Razib Khan One-stop-shopping for all of my content

December 30, 2010

The Axial Age & world population

Filed under: axial age,Culture,Economics,History,julian jaynes — Razib Khan @ 11:26 pm

A few days ago Robin Hanson brought this chart of world population to my attention:

On the x-axis you have time, 12,000 years ago to the present. On the y-axis an estimate of the total world population log-transformed. The data is derived from the US Census low estimate. Granting the data’s accuracy for the purposes of reflection, Robin’s question was what could have occurred between 1000 and 500 BC to produce such a rapid population rise?

My immediate response to Robin was that perhaps the transition from widespread utilization of bronze to iron democratized tool use so that more land was brought under cultivation. Bronze tools and weapons were the privileges of the elite because of the high capital investments for the production of the alloy. Stone or copper remained the norm for peasants. With the switch to iron per unit cost of production for metal tools went down. There is a hypothesis for example that only extensive use of iron tools allowed for the clearing of the eastern Gangetic plain and the expansion of Indo-Aryan civilization to the Bay of Bengal.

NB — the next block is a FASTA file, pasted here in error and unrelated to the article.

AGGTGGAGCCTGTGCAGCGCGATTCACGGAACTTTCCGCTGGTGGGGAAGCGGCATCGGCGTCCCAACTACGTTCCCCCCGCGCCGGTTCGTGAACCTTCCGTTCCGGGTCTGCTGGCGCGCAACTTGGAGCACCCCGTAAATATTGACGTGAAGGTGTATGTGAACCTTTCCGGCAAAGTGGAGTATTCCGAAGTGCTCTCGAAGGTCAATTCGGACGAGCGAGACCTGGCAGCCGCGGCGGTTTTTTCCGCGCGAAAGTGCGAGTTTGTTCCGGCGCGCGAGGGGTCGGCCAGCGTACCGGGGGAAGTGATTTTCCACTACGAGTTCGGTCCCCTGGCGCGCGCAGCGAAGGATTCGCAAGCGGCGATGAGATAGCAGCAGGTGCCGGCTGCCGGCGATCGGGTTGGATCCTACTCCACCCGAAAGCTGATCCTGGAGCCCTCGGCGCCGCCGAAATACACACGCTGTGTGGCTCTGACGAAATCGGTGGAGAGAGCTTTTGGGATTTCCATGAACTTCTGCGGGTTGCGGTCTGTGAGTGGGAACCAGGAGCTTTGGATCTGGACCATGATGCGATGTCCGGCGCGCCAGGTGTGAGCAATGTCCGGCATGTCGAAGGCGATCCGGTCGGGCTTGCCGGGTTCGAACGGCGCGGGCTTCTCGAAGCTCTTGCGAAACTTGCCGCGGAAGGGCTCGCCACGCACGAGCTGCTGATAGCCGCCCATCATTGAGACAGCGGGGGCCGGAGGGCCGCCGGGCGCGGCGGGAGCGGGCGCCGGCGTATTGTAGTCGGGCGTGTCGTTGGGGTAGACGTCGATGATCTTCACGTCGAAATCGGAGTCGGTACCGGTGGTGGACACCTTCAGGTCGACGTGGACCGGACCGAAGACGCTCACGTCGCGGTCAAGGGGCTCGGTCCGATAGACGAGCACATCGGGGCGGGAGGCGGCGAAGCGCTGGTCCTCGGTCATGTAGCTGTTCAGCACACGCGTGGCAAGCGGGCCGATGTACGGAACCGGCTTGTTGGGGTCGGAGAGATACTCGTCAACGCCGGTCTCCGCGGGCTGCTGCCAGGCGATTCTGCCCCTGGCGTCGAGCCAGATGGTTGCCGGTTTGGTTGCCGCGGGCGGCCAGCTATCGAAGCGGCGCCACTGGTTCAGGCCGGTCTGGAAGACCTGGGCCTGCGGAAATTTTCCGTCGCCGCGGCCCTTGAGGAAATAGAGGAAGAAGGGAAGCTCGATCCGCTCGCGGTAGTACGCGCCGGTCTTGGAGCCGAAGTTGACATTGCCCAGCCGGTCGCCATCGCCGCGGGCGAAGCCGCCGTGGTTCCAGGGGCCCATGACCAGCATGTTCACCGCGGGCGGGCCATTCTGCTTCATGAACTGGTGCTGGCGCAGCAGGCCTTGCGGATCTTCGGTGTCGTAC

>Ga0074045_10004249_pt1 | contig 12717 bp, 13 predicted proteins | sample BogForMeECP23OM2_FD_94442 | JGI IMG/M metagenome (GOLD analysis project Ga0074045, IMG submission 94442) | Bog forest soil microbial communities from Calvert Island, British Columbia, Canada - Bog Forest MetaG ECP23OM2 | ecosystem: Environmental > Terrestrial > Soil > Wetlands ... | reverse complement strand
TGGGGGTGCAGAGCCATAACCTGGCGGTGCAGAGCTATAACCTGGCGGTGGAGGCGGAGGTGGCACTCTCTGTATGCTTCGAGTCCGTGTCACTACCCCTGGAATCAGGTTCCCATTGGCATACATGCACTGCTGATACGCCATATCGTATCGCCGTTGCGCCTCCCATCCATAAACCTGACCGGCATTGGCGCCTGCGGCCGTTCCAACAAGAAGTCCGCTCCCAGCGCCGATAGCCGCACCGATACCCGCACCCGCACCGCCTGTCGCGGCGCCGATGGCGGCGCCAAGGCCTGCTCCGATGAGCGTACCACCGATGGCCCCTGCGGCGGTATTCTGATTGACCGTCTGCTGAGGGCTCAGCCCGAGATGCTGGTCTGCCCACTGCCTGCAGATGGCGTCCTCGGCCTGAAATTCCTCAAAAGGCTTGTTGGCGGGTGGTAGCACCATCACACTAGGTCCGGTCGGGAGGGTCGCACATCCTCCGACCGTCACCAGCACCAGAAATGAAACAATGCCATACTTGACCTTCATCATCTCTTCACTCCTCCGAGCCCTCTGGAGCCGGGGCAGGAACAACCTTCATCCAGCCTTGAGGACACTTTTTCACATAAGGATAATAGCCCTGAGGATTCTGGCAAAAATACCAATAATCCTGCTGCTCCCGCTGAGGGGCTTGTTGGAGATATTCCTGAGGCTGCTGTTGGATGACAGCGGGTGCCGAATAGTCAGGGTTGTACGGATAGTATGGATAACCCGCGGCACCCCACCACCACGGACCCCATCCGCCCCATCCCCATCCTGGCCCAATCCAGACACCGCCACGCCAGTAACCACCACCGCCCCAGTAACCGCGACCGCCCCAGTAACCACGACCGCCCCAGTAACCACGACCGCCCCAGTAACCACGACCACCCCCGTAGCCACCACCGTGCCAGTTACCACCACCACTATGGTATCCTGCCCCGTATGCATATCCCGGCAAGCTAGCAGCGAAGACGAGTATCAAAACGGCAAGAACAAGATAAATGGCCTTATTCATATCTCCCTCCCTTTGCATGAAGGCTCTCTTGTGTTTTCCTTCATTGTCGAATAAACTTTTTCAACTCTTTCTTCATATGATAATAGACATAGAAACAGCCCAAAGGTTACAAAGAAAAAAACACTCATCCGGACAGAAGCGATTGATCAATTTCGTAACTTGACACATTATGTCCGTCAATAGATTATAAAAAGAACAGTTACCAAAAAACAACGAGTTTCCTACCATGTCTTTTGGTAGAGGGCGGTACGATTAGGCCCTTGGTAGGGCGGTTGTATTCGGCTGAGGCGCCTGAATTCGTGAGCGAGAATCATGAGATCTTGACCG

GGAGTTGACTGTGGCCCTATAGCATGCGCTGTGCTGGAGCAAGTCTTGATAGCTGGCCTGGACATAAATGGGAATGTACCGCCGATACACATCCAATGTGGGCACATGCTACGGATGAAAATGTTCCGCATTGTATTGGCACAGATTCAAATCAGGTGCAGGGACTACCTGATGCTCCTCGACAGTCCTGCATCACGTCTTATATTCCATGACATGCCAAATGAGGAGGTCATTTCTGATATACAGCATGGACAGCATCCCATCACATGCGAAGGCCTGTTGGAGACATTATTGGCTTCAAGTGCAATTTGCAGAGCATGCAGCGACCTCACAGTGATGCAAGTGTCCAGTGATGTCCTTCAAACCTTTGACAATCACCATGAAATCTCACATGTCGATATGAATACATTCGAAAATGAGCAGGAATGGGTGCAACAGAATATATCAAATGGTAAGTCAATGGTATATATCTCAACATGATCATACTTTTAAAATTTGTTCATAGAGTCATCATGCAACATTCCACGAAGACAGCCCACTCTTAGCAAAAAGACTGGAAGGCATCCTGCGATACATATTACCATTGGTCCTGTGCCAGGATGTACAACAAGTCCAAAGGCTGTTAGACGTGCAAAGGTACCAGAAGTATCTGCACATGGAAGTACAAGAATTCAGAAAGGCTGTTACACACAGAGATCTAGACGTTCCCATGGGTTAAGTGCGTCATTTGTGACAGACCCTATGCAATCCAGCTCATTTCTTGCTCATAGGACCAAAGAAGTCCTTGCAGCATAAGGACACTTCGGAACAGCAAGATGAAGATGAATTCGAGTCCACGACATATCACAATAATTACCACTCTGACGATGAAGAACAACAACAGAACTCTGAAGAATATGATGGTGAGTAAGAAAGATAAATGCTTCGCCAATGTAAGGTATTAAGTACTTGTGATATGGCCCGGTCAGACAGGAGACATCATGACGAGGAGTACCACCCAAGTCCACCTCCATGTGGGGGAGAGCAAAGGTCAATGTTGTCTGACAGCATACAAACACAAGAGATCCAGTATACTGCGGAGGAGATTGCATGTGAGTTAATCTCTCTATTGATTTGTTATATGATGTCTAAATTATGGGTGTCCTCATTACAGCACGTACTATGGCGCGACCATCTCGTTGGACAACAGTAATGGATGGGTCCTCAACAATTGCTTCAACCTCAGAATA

A second complementary suggestion I made is that biological changes in the horse allowed for the emergence of full-fledged nomadic lifestyles with the development of mounted cavalry. In Empires of the Silk Road the author makes the argument that Inner Asian nomadic groups were much more important in being facilitators for diffusion of ideas, and even the originators of ideas, than we give them credit for. A tentative assertion is made that the Axial Age itself was the work of horse riding nomads! Whatever the reality of that specific claim, one could outline a model where the free flow of ideas accelerated during this period because of the rise of mobile populations such as the Scythians, whose cultural domain spanned the whole Ecumene.

And then there are even stranger ideas, such as Julian Jaynes’ ‘bicameral mind.’


Image Credit: Waldir, Wikimedia Commons

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